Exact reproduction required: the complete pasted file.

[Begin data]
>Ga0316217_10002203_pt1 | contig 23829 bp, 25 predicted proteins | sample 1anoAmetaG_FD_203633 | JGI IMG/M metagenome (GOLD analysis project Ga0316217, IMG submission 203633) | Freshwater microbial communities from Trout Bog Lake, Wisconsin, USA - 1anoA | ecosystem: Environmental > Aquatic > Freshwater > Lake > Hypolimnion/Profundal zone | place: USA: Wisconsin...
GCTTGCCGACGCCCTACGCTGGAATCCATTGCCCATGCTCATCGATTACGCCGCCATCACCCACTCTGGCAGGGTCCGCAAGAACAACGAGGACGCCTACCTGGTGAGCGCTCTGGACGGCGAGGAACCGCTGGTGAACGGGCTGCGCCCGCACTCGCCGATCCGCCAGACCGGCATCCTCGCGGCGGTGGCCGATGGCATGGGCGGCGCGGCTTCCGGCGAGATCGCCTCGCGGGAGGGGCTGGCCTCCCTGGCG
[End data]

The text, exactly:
>Ga0316217_10002203_pt1 | contig 23829 bp, 25 predicted proteins | sample 1anoAmetaG_FD_203633 | JGI IMG/M metagenome (GOLD analysis project Ga0316217, IMG submission 203633) | Freshwater microbial communities from Trout Bog Lake, Wisconsin, USA - 1anoA | ecosystem: Environmental > Aquatic > Freshwater > Lake > Hypolimnion/Profundal zone | place: USA: Wisconsin...
GCTTGCCGACGCCCTACGCTGGAATCCATTGCCCATGCTCATCGATTACGCCGCCATCACCCACTCTGGCAGGGTCCGCAAGAACAACGAGGACGCCTACCTGGTGAGCGCTCTGGACGGCGAGGAACCGCTGGTGAACGGGCTGCGCCCGCACTCGCCGATCCGCCAGACCGGCATCCTCGCGGCGGTGGCCGATGGCATGGGCGGCGCGGCTTCCGGCGAGATCGCCTCGCGGGAGGGGCTGGCCTCCCTGGCG